The authors set out to explore how the different perspectives on the notion of “the great outdoors” (Meillassoux 2009) can be understood and incorporated in a new and darker understanding of the role of pedagogy and Environmental and Sustainability Eeducation (ESE), particularly for an age of mass extinction.
Developing place-responsive pedagogy in outdoor environmental education: A rhizomatic curriculum autobiography by Alistair Stewart — REVIEW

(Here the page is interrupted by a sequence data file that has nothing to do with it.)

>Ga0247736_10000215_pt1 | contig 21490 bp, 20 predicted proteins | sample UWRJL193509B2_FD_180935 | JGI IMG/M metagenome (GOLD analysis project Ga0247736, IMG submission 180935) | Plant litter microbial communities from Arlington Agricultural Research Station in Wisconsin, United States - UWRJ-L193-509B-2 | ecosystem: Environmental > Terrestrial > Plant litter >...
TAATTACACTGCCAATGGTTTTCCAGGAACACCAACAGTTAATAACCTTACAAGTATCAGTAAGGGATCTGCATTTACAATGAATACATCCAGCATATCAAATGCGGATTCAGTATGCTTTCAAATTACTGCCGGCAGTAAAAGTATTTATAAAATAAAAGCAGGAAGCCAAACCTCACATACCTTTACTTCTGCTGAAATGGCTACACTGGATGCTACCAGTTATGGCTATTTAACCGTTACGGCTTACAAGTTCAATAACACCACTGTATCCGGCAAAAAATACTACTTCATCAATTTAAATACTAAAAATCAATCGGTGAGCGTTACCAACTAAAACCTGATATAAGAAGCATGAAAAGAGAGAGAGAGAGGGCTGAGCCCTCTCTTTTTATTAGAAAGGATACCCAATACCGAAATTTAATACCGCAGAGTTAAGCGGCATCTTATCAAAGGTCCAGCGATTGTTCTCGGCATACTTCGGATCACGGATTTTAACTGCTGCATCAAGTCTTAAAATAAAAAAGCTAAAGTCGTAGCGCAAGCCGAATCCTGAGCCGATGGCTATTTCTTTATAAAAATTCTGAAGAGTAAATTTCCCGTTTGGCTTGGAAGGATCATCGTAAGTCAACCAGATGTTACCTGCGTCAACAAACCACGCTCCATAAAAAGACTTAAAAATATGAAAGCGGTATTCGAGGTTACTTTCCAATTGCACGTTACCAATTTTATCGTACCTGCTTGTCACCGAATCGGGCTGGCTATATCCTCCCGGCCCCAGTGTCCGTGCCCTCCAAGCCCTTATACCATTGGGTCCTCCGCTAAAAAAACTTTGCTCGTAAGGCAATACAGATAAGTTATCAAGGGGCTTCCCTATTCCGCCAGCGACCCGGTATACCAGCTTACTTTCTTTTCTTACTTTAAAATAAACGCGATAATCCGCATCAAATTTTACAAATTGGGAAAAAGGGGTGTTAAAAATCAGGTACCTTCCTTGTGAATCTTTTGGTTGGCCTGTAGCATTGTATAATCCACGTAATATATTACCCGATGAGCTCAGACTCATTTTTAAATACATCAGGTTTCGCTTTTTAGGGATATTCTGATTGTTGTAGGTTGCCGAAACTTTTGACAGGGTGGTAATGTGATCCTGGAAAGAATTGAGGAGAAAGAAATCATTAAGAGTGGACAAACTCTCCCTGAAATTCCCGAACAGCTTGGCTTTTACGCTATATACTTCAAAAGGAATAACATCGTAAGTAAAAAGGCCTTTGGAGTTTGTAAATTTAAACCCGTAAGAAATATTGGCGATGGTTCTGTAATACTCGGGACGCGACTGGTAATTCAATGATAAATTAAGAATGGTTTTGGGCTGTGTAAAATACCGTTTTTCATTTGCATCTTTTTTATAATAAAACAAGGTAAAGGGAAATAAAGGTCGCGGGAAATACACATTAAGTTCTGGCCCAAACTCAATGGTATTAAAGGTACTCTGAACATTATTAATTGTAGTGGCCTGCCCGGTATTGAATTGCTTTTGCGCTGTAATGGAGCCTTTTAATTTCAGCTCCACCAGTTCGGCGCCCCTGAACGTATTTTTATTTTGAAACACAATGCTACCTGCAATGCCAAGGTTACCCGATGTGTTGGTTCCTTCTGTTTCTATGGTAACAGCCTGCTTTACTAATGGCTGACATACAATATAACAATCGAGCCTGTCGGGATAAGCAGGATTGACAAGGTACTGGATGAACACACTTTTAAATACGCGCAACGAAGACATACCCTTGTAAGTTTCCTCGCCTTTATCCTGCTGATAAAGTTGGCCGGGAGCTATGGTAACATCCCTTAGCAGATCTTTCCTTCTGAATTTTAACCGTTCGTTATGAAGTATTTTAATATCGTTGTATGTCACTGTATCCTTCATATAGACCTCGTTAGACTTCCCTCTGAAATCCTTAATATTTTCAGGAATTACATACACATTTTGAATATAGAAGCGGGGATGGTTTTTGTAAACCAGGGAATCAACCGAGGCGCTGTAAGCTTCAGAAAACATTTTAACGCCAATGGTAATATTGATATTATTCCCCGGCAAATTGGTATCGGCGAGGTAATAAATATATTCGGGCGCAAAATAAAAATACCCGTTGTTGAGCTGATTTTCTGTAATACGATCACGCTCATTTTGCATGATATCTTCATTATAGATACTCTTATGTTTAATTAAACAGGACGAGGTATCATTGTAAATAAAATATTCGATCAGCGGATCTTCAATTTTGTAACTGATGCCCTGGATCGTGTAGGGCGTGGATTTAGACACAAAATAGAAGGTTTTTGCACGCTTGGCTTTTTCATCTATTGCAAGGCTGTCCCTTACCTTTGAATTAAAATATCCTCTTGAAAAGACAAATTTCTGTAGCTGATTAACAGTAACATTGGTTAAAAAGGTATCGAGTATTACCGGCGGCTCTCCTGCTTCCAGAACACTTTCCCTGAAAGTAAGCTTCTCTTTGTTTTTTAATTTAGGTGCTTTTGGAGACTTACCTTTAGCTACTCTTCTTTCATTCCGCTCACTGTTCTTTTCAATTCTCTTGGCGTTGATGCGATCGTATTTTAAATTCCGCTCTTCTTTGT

Scott Jukes, La Trobe University, Bendigo, Australia
Outdoor environmental education in Australia has historically been influenced by imported universalist ideas, particularly from the USA and the UK. However, during the last two decades a growing number of researchers in this field have challenged the applicability of such taken-for-granted approaches and advocated the development of curricula and pedagogies informed by the unique bio-geographical and cultural histories of the locations in which educational experiences take place. As this book demonstrates, Alistair Stewart is prominent among the vanguard of Australian outdoor environmental educators who have led such advocacy by combining practical experience with theoretical rigour.